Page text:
The problems with preserving arcade machines, and the new crop of hobbyists who can fix them.
The clicking and ringing of pinball. The amplified microchip sound effects of Centipede. The glowing, multicolored lights. It's like being inside of a pinball machine with more than 1500 people, bouncing from game to game, each one not just a piece of software coming through a screen, but a unique, physical object, with custom built controls, displays, and cabinet art.
For two days of the California Extreme event in the Hyatt Regency hotel in Santa Clara, arcade history comes alive. It's not a museum exhibit with important pieces behind glass or a guided history lesson, but a real arcade with over 600 pinball and video game machines spanning decades, mostly from attendees' personal collections. It's better than a real arcade because the selection includes some rare, never released games, and you only have to pay $40 once at the door to play everything inside for free. No quarters needed.
Most of the people at California Extreme are going down memory lane. You can spot them walking the snaking paths formed by the cabinets, searching for something from their childhood. I am too. Growing up in the 90s, I caught the tail end of arcade culture, so I'm personally looking for wonderfully animated fighting games like X-Men vs. Street Fighter, polygonal light-gun games, and busy pinball machines based on movies from the era: The Addams Family and Terminator 2.
They're all here, they're all still great, and I soon find myself entertaining fantasies of a basement filled with all my favorites. A lot of the machines are only a few hundred dollars, and collectors here have dozens of them, even hundreds.
I try to resist the allure of nostalgia, especially when it comes to video games. It's a new medium that moves as fast as technology, often prodding it to go faster, and with developers still learning so much more about games as they go, the latest is often also the greatest.
Arcades are different. They offered an experience you couldn't get at home unless you had a lot of money and space to house these big machines, but as consoles and personal computers got better, arcades all but disappeared.
Among us old folks trying to recapture something lost from our youth are a few kids as well, dragged there by their parents. Teenagers born after the year 2000 and younger who mostly know about video games from their iPhones. They get it. Not a single one of them looks bored or unphased by the sights and sounds of California Extreme.
"In 30 years we're all going to be dead and all our precious stuff is going to go to a landfill unless somebody else decides they're interested in it"
Ken Chaney has been one of California Extreme's organizers from the very first event in 1997, held in an abandoned bookstore with no air conditioning. All the heat from the machines cooked attendees pretty good, but they still came back the next year in greater numbers, and have been ever since. Chaney told me that introducing kids to these machines is probably the most important part of the event.
"This is going to sound a little ridiculous, but in 30 years we're all going to be dead and all our precious stuff is going to go to a landfill unless somebody else decides they're interested in it," Chaney said. "That has been a major goal, to connect with a younger a generation, and we got a lot of that happening. Some of my favorite times is when I see a dad and his kid playing together and they're having a good time."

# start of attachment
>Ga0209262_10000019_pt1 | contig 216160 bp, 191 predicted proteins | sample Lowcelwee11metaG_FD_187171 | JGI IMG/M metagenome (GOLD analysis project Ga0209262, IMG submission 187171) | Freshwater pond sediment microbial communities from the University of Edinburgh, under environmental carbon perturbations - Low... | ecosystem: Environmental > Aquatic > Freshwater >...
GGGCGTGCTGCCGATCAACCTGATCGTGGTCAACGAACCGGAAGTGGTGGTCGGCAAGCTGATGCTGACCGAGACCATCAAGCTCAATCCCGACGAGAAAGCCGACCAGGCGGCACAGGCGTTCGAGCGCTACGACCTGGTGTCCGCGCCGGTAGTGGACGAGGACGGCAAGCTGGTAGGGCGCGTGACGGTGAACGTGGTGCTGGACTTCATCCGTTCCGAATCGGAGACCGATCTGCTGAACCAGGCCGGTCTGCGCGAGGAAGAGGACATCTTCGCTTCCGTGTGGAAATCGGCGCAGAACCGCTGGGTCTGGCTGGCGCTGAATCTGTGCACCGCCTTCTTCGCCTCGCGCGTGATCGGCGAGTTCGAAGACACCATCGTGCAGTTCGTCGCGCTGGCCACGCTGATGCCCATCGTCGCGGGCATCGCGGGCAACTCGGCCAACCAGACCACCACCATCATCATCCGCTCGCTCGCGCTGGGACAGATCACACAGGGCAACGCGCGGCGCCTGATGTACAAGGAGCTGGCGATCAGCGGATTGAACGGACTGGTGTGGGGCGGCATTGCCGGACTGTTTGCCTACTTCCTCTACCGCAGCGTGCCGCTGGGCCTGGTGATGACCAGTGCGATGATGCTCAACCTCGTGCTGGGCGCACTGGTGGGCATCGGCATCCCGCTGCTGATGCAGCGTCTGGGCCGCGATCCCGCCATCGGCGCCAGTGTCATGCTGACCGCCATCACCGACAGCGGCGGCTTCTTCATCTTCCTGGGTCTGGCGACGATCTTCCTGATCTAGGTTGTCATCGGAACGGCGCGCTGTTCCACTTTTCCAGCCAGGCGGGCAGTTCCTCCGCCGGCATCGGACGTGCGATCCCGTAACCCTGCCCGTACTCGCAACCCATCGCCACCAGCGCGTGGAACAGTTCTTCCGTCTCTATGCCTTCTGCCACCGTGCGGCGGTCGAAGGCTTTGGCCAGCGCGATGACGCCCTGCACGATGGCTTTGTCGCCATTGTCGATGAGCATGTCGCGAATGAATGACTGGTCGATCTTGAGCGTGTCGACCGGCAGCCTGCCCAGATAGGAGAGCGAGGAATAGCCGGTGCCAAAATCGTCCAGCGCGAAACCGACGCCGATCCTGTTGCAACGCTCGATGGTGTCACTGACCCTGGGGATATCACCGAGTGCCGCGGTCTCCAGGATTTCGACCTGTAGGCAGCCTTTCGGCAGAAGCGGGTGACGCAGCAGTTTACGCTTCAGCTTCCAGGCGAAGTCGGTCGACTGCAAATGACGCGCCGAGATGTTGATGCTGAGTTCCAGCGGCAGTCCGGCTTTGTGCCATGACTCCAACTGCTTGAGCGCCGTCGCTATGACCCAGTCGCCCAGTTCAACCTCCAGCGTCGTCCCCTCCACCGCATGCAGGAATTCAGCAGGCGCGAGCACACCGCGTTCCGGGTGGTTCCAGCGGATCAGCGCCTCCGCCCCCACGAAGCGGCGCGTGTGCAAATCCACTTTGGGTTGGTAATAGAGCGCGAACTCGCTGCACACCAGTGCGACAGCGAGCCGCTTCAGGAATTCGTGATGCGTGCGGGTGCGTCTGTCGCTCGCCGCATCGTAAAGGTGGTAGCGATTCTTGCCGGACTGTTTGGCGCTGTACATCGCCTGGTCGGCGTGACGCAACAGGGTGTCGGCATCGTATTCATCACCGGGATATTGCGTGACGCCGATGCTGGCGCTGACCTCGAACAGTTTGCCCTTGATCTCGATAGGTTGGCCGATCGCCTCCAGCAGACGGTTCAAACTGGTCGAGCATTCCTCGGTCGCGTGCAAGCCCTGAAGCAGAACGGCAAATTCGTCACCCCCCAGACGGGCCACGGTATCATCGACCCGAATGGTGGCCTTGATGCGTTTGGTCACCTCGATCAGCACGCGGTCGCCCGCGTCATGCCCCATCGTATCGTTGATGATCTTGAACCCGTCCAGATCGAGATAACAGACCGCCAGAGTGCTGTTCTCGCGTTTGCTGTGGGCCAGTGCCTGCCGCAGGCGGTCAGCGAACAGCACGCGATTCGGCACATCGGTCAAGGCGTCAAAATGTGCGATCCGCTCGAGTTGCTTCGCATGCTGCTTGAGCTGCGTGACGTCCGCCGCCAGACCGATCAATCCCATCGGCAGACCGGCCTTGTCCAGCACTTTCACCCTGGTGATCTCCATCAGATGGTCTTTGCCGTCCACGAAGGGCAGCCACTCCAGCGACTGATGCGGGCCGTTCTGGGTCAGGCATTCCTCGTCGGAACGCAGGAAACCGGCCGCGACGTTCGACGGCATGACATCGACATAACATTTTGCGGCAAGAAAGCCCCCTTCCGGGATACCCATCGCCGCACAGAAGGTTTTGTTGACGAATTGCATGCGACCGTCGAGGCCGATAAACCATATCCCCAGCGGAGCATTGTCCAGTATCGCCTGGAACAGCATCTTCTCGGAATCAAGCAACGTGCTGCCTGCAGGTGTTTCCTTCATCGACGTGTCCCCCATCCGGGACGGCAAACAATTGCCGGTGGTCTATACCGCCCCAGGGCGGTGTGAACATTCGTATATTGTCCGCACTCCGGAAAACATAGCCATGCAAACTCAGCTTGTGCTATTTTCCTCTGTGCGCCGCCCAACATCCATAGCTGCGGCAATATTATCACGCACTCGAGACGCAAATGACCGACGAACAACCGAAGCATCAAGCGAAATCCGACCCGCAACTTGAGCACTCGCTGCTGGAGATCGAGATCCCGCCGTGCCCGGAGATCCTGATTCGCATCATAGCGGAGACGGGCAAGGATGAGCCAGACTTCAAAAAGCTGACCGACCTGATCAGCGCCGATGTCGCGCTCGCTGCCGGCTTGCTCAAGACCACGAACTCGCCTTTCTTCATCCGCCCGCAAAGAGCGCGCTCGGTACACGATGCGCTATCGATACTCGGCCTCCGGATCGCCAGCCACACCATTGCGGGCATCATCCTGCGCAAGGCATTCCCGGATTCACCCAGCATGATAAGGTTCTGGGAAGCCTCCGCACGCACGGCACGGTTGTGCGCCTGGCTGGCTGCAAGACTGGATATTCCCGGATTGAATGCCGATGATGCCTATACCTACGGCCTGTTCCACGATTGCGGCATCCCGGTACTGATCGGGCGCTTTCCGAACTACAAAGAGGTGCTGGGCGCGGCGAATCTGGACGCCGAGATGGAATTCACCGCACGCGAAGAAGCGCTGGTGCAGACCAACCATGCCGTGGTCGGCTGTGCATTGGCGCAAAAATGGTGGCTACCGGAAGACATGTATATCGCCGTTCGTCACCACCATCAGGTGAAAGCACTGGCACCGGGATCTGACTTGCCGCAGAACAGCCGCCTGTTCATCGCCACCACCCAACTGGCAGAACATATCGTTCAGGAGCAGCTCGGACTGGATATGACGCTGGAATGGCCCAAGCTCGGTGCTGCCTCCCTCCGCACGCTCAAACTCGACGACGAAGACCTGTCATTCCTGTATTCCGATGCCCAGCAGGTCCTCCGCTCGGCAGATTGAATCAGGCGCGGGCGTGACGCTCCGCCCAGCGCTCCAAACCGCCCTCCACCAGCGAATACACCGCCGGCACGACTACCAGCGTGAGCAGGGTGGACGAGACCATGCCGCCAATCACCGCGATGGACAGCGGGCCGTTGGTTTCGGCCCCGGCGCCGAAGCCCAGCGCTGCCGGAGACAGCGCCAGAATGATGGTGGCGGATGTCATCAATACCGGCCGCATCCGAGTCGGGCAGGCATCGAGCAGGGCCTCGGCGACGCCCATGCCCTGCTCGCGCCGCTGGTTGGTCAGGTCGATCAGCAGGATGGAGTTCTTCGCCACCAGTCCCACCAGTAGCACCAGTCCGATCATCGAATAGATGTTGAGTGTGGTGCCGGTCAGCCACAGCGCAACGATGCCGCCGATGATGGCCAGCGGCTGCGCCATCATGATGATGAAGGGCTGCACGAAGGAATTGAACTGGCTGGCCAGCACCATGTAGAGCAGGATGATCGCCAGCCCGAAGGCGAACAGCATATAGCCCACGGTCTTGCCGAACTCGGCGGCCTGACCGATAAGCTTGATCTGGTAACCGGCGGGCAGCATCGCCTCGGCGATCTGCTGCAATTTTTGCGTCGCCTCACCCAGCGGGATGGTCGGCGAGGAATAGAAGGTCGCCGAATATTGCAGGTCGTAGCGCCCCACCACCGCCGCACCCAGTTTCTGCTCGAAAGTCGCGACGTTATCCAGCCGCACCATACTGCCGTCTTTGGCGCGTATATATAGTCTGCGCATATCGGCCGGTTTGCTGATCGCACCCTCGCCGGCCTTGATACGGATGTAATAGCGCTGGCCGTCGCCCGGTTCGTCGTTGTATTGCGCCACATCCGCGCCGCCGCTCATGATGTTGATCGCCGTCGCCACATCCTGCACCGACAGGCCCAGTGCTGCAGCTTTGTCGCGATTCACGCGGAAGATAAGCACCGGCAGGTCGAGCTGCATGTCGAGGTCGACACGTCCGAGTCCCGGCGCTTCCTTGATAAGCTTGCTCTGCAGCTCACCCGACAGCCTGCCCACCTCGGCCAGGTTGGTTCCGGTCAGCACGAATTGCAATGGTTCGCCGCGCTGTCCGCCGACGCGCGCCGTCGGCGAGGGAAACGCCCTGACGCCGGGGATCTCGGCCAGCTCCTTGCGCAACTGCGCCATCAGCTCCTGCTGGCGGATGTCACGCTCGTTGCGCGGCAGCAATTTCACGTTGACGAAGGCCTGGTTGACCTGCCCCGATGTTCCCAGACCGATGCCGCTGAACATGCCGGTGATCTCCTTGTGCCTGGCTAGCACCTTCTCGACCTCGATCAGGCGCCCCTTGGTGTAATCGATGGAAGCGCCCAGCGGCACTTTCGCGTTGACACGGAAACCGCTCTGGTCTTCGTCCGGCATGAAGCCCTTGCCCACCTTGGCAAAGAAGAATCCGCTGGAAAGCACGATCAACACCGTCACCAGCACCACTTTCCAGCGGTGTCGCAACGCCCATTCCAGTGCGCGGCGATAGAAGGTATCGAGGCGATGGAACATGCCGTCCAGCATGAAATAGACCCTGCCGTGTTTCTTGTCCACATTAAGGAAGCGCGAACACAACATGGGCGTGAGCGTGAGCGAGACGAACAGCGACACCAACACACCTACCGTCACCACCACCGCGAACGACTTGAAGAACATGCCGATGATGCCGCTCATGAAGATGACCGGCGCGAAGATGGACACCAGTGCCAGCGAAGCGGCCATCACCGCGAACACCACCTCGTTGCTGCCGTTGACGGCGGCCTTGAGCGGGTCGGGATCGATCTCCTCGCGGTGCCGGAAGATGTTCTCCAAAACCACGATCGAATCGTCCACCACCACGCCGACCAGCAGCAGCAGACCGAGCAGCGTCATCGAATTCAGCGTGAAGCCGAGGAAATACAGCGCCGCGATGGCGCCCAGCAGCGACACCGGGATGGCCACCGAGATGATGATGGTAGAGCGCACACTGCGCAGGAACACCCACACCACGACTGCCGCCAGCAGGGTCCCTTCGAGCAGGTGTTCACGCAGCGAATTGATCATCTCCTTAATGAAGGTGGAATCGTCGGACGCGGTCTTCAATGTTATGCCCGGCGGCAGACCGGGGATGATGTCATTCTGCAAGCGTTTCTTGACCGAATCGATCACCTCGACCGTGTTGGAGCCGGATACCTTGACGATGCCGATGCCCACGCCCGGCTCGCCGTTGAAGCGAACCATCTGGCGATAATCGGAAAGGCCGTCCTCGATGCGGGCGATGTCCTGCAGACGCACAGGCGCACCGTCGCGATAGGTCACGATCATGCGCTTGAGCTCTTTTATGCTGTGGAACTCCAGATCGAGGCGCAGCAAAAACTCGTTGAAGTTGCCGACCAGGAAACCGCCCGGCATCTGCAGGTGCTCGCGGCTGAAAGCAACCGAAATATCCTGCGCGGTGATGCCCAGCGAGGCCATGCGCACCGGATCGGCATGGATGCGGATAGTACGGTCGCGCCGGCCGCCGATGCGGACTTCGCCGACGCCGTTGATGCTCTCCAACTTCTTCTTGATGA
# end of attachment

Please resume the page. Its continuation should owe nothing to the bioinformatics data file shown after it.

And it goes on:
As Chaney points out, the unique challenge for arcade history is that the experience you get from interacting with the original equipment—the cabinets, controls, sound, and smell—none of this comes across fully in an emulator, which can run the game's code on your computer. With pinball, that's not even an option.
This problem is compounded by the fact that Atari, Williams, and the other companies that made all this equipment haven't offered any kind of support for years. If something breaks, there's no one to turn to but other collectors and specialists like Stephan Beall, who has a booth at California Extreme where he sells arcade cabinet marquees and other parts.
His love of arcades goes back to his childhood, and as a teenager landed him on an episode of Starcade, an early '80s arcade-themed TV game show (you can watch the episode Beall's in here).
"The amusement business is in my blood," Beall, who's been in it for 32 years, told me. "I've tried to get out of it before and I can't. I always come back. It's what I know. It's what I do."
When a distributor or any company with arcade games in stock goes out of business, Beall will buy pallets of parts. He doesn't even care what they are. He'll take them back to his warehouse, sort them out, and when someone in this small circle of collectors needs a new joystick for a Pac-Man machine, Beall will have it ready.
Beall will also commission machine shops to fabricate parts he can't find, though this is a taller order. He'll only need a run of 50-100 pieces at most, which will cost at least a couple of thousand dollars, so he has to be very careful about which parts he wants to reproduce.
Despite all its efforts to preserve arcade machines, there are problems that this hobbyist community can't solve. A chief concern is the dwindling number of cathode ray tube (CRT) TVs.
CRTs have been phased out since the introduction of LCD screens, which are cheaper, less polluting to manufacture, and consume far less energy. Beall told me that the last company that was still making them in China ceased production in 2010. There are still a lot of them out there, but now that nobody's making them, there's a finite supply. That old TV you see at the garage sale or on the curb? If it fits an old arcade cabinet, to the right person it could be worth $200.
"There's still a shitload of CRTs out there but you either need to know how to repair them or know someone who sells parts," Steve Plee, a collector who came to California Extreme all the way from Philadelphia, told me. "Eventually we'll run out of tubes. You can get new caps. You can get new board sets made, but nobody's making tubes."
"There's no solution for it," Beall said. "Unless you can find a guy who has a few million dollars to spare to start up a CRT manufacturing plant. Money solves everything."